These days it’s not enough to dress and get plastic surgery like a celebrity. We have to eat like one, too.
With Twitter, blogs and Facebook it’s easier than ever to find out first-hand how you can graze like Gwyneth or detox like Demi.
Nearly every celeb from Jessica Simpson to Kirstie Alley seems unable to keep their scary diet tricks to themselves. Megan Fox downs vinegar shots to slim down. Kim and Khloe Kardashian “cleanse” with diet drinks they’re also selling. Even Salma Hayek has jumped on the cleanse bandwagon as a co-owner of a detox delivery program called Cooler Cleanse.
It’s one thing to buy the same mascara Megan Fox wears, but quite another to imitate her (non-) eating habits. Fact is, few celebrity diets are worth following.
“Celebrities are great role models but they’re not acting the part when it comes to healthy eating behaviors,“ said registered dietitian Keri Gans, a New York spokesperson for the American Dietetic Association.
Actress, former Jenny Craig spokesperson and BMI punchline Alley is now using Twitter to promote her "Organic Liaison" weight-loss program, a line of supplements, meal plans and online tools. "I've lost over 50 lbs...and I'm having the time of my of my life...30 more to gooooooooooooooooooooooooooooooooooooooooooooooooooo," she recently tweeted.
Jessica Simpson told her nearly 3 million Twitter followers earlier this summer how she “shocked her system” with an extreme vegan regimen. She also tweeted about her devotion to a program called Total Vitality, “that has nothing to do with weight,” she said. “It is understanding my body through hydration and alkalinity.”
Sounds like it takes homeopathic herbal formulas, hands-on treatments and an awful lot of Chinese tea — the formula for the "Total Vitality" diet — for Jessica to understand how her body works.
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Demi Moore and Ashton Kutcher recently boasted about their joint efforts with the “Master Cleanse” to their millions of Twitter fans. Really? That lemonade diet scam has long been debunked for its near starvation level fasting.
It seems Demi barely made it four days before abandoning the strict regimen of maple syrup, lemon water and cayenne pepper. But then she had to ward off criticism when she tweeted that she’s now embracing “The Clean Program” – a 21-day detox diet that was created by New York doctor Alejandro Junger, who sells a $350 detox kit online and Facebook.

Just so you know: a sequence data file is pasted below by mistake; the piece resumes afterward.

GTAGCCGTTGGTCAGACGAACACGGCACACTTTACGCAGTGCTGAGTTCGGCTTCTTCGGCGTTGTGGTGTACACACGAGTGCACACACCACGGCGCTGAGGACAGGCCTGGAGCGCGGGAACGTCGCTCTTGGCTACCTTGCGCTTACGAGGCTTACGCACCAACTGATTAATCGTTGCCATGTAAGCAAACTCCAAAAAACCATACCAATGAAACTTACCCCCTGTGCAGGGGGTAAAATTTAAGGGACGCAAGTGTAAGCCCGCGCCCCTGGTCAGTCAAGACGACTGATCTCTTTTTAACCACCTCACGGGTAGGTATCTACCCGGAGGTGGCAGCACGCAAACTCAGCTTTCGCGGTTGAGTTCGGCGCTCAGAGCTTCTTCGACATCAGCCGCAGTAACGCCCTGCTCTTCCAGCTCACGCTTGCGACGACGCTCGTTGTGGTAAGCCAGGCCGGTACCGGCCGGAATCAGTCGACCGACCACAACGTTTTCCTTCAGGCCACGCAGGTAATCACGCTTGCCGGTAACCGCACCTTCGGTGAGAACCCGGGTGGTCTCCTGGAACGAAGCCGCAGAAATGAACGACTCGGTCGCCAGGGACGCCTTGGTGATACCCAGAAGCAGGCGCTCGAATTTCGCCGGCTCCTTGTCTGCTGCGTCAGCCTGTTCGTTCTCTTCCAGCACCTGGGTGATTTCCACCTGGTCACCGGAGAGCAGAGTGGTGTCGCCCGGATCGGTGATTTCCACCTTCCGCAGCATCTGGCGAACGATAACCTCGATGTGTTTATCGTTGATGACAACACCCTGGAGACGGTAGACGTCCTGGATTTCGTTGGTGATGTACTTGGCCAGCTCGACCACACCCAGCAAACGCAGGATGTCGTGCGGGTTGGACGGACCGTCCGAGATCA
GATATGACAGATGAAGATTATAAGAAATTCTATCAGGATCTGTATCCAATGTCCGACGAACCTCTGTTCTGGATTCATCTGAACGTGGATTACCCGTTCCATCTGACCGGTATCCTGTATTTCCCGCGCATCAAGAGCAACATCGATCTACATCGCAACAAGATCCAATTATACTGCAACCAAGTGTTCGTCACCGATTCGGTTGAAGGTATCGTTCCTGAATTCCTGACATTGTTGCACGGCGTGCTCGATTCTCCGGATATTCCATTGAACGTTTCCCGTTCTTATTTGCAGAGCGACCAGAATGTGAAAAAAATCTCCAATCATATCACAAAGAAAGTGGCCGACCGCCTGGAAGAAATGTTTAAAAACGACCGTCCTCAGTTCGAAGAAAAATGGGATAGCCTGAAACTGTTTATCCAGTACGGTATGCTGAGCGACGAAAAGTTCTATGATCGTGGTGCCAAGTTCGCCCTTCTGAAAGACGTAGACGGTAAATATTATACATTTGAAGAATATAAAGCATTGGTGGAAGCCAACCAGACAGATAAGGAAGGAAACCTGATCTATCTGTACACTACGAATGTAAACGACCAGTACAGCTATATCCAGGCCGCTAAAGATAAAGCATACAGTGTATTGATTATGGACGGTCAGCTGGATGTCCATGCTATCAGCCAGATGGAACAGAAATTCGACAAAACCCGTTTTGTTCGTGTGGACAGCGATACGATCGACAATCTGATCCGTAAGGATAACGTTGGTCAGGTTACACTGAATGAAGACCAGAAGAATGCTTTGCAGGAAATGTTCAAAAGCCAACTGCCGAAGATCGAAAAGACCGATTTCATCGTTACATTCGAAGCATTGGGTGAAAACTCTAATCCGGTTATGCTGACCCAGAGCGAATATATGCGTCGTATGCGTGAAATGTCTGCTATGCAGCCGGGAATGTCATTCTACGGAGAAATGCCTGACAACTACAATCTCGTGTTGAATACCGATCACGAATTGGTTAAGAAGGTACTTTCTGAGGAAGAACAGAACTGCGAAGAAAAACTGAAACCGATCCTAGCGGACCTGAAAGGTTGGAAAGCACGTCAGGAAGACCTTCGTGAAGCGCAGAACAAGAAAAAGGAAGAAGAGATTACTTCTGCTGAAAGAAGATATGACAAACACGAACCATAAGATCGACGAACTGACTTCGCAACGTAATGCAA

The program, which requires two shakes a day in place of real food. “There is no starving involved! It is all about nourishing the body!” she tweeted.
Sure, Demi looks great. But juicing instead of eating can simply slow the metabolism and set you up for gaining even more weight once the detox is done. The diet can also deprive you of vital nutrients.
Just ask Gwyneth Paltrow about extreme dieting. After ditching her macrobiotic diet, she’s now a supporter of the “Clean” detox program and has been spreading the word on her blog, GOOP.
“I feel pure and happy and much lighter (I dropped the extra pounds that I had gained during a majorly fun and delicious ‘relax and enjoy’ life phase about a month ago)… This thing is amazing. And don’t forget to ask your doctor if a cleanse is right for you.”
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Yes, don’t forget to ask your doctor. Did she follow her own advice? It’s possible a lifetime of restrictive diets are linked to her recent diagnosis of osteopenia (loss of bone mass). After having her vitamin D levels tested, doctors found that it was “the lowest they had ever seen,” she wrote on her blog.
Gwyneth may be an Oscar-winning actress, but she shouldn’t be dispensing nutrition advice.
It’s easy to be fooled by slim, beautiful actresses who appear to shed pounds as easily as breathing. But their eating regimens are nearly always unnecessarily restrictive. Nutrient deficiencies along with muscle and bone loss are among the risks.
And worse, what works for a relatively young, healthy celebs could be disastrous for anyone with a medical condition, Gans said.
Then there’s the “cookie diet” that “Jersey Shore’s” Snooki hawked over the summer. There are at least three different cookie brands that claim their mix of protein and nutrients are reasonable meal substitutes. Snooki says she's been on the diet for "awhile" and wants to lose 10 pounds. Is it working? You judge.
We may have an insatiable appetite for the eating styles of the slim and famous, but don’t be swayed by the tweets, blogs or promotions of a dieting celeb. You don’t know how much extra support (like personal trainers or private chefs) they've had to help them stay trim.
Janet Helm, R.D., is a myth-busting registered dietitian in Chicago and author of NutritionUnplugged.com
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